With less than two months to go before Election Day, Americans are expressing concern about the viability of the Medicare system, a leading Republican plan to reform it, and whether President Obama’s health care plan will help them. This dour tableau affecting both parties is laid out in the latest edition of the United Technologies/National Journal Congressional Connection Poll.
A full 68 percent of respondents strongly or somewhat agreed with the proposition that “the Medicare program is running out of money and will have to change if it is to survive.” Respondents were slightly more optimistic when asked if “Medicare will pay enough benefits when I get older to cover all or most of my health care needs.” Fifty percent agreed with that statement, while 46 percent did not, and 4 percent refused to answer.
The United Technologies/National Journal Congressional Connection Poll appears most weeks when Congress is in session, giving the public a chance to weigh in on what Congress is doing and Congress a chance to hear from the people. This survey was conducted Sept. 7-9, with 1,012 respondents. It has a margin of error of plus or minus 3.7 percentage points.
Lawmakers may be frustrated by the public’s contradictory opinions. While respondents were profoundly worried about the Medicare program, when asked what is more important, “taking steps to reduce the budget deficit” or “keeping Social Security and Medicare benefits as they are,” a majority—51 percent—said they want to keep the programs as they are, while just over a third—34 percent—said that steps should be taken to reduce the budget deficit.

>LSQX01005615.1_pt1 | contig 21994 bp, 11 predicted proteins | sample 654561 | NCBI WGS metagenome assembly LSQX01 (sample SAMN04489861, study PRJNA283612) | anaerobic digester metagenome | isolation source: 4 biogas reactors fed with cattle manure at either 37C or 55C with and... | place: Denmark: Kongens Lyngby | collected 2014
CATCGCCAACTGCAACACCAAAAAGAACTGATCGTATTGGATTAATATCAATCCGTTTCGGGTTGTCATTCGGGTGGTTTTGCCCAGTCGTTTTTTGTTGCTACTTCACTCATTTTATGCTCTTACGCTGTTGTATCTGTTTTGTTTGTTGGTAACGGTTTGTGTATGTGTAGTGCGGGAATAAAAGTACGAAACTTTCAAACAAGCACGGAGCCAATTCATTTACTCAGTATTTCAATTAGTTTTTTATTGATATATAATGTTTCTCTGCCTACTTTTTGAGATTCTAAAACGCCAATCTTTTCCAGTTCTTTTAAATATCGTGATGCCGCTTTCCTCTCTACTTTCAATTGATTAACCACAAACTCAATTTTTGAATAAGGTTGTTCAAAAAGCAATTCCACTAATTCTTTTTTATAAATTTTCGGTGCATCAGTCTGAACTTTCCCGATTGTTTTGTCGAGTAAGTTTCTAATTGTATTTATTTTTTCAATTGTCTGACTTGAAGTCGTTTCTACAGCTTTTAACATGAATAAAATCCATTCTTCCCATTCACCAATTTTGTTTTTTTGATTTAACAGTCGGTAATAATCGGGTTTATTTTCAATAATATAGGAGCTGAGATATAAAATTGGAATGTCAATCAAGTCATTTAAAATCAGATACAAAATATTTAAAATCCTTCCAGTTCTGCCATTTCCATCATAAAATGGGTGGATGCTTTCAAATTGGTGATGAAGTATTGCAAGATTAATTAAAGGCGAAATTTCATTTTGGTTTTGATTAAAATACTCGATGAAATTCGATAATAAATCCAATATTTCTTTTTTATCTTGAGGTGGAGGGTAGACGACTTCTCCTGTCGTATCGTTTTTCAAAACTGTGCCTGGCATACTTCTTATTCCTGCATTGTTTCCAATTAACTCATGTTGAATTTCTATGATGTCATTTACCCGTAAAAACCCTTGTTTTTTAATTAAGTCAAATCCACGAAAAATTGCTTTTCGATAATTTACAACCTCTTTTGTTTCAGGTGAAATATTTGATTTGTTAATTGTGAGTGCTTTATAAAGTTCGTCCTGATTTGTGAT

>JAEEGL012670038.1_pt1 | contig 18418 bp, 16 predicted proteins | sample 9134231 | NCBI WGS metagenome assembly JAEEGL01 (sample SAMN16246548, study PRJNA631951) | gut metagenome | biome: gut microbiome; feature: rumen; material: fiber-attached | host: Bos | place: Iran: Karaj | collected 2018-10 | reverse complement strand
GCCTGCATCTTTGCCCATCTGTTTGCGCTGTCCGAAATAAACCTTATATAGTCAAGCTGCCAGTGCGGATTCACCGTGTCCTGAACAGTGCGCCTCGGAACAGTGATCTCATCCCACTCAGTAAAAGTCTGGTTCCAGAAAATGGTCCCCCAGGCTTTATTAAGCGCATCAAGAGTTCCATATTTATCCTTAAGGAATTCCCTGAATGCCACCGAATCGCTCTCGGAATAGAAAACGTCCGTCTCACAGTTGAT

The survey revealed skepticism for the so-called Ryan plan to reform Medicare, crafted by Republican vice presidential nominee Paul Ryan. Respondents were asked which comes closer to their own view on Medicare: whether it should “continue as it is today” with the government “providing health insurance and paying doctors and hospitals directly,” or whether it should it be a system where the government “provides seniors with a fixed sum that they could use either to purchase private health insurance or to pay the cost of remaining in the current Medicare plan.” A whopping 67 percent of respondents wanted to stick with the original Medicare program, while only 27 percent were sympathetic to the Ryan-style plan.
Those numbers were virtually unchanged from March, when the same question was asked.
In an effort to better understand the public’s attitude toward the president’s health care law, the survey asked whom the law would help. Earlier editions of the survey found hostility toward the law and particular disdain for the requirement that all Americans purchase health insurance.
The latest answers suggest that some of the resistance to Obama’s Affordable Care Act may also stem from Americans seeing it as being beneficial to others but not to themselves. For instance, 43 percent of respondents said that the law would make things better for “people like you and your family,” but 60 percent instead cited poor people who do not have health insurance as the biggest beneficiaries. A minority—45 percent—thought it was good for the middle class. Among white men without a college degree, a thorny group for Democrats, only 24 percent said the law would make their lives better and 62 percent said it would make their lives worse.
The cleavages in public opinion weren’t entirely surprising. Democrats were more supportive than Republicans of leaving Medicare as it is, although a slim majority of Republicans favored keeping it as is. In fact, no group by race, income, age, or region gave a majority of its support to reworking the Medicare plan to include a premium option.
This article appears in the Sep. 11, 2012, edition of National Journal Daily.